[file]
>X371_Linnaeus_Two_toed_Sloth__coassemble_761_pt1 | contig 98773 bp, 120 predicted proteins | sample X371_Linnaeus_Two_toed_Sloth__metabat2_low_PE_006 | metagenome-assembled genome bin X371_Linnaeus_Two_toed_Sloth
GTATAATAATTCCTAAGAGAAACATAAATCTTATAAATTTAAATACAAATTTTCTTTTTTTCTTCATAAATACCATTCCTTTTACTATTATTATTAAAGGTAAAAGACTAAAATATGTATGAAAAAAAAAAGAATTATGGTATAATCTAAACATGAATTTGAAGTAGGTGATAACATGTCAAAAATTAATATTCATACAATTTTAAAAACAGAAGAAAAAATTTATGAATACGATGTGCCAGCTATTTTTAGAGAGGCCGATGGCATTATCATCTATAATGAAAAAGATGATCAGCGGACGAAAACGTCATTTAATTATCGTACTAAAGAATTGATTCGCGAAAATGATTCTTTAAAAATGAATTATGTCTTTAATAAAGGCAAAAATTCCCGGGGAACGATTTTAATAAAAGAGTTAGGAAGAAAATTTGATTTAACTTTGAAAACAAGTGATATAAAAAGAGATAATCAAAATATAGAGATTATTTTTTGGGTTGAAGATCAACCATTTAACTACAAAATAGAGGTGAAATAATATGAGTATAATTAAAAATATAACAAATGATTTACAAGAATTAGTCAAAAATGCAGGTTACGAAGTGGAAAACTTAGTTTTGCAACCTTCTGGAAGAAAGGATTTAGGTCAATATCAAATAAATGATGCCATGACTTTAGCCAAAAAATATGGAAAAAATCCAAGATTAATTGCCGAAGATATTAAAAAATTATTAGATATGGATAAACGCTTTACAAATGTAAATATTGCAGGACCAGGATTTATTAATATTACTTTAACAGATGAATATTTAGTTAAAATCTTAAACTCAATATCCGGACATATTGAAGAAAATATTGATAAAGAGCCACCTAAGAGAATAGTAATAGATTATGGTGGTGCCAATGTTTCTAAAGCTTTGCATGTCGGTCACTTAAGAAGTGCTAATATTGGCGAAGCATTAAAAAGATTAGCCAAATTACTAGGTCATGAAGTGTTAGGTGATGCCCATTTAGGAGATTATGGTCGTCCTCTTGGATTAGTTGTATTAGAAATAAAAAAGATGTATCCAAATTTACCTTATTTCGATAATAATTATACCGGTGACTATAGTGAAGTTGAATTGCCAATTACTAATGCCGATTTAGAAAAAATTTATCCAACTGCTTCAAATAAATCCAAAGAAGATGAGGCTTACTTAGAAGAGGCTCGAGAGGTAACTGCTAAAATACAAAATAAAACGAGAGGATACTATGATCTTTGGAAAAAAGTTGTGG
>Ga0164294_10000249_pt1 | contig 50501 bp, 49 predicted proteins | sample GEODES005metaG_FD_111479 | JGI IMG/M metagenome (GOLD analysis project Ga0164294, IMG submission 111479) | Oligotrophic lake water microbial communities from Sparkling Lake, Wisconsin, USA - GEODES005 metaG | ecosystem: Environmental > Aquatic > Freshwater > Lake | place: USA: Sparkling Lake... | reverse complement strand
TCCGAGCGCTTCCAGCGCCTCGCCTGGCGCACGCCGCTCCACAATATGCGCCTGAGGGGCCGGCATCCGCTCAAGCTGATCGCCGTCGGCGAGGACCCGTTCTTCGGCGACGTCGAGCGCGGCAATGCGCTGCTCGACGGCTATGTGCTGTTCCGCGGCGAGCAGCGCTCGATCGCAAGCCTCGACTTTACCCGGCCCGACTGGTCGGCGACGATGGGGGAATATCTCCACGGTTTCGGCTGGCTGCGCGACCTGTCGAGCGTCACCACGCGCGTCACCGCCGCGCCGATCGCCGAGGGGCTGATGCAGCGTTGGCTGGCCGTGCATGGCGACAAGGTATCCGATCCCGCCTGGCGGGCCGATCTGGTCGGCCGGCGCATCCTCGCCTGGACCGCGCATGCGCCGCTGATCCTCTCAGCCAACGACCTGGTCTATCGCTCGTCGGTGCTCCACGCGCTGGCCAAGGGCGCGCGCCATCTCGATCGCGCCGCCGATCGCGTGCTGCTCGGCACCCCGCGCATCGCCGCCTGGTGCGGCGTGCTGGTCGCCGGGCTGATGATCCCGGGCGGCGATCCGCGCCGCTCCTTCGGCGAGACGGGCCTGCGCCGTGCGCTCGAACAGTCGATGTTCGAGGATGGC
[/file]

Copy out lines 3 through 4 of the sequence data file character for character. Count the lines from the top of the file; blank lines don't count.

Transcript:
>Ga0164294_10000249_pt1 | contig 50501 bp, 49 predicted proteins | sample GEODES005metaG_FD_111479 | JGI IMG/M metagenome (GOLD analysis project Ga0164294, IMG submission 111479) | Oligotrophic lake water microbial communities from Sparkling Lake, Wisconsin, USA - GEODES005 metaG | ecosystem: Environmental > Aquatic > Freshwater > Lake | place: USA: Sparkling Lake... | reverse complement strand
TCCGAGCGCTTCCAGCGCCTCGCCTGGCGCACGCCGCTCCACAATATGCGCCTGAGGGGCCGGCATCCGCTCAAGCTGATCGCCGTCGGCGAGGACCCGTTCTTCGGCGACGTCGAGCGCGGCAATGCGCTGCTCGACGGCTATGTGCTGTTCCGCGGCGAGCAGCGCTCGATCGCAAGCCTCGACTTTACCCGGCCCGACTGGTCGGCGACGATGGGGGAATATCTCCACGGTTTCGGCTGGCTGCGCGACCTGTCGAGCGTCACCACGCGCGTCACCGCCGCGCCGATCGCCGAGGGGCTGATGCAGCGTTGGCTGGCCGTGCATGGCGACAAGGTATCCGATCCCGCCTGGCGGGCCGATCTGGTCGGCCGGCGCATCCTCGCCTGGACCGCGCATGCGCCGCTGATCCTCTCAGCCAACGACCTGGTCTATCGCTCGTCGGTGCTCCACGCGCTGGCCAAGGGCGCGCGCCATCTCGATCGCGCCGCCGATCGCGTGCTGCTCGGCACCCCGCGCATCGCCGCCTGGTGCGGCGTGCTGGTCGCCGGGCTGATGATCCCGGGCGGCGATCCGCGCCGCTCCTTCGGCGAGACGGGCCTGCGCCGTGCGCTCGAACAGTCGATGTTCGAGGATGGC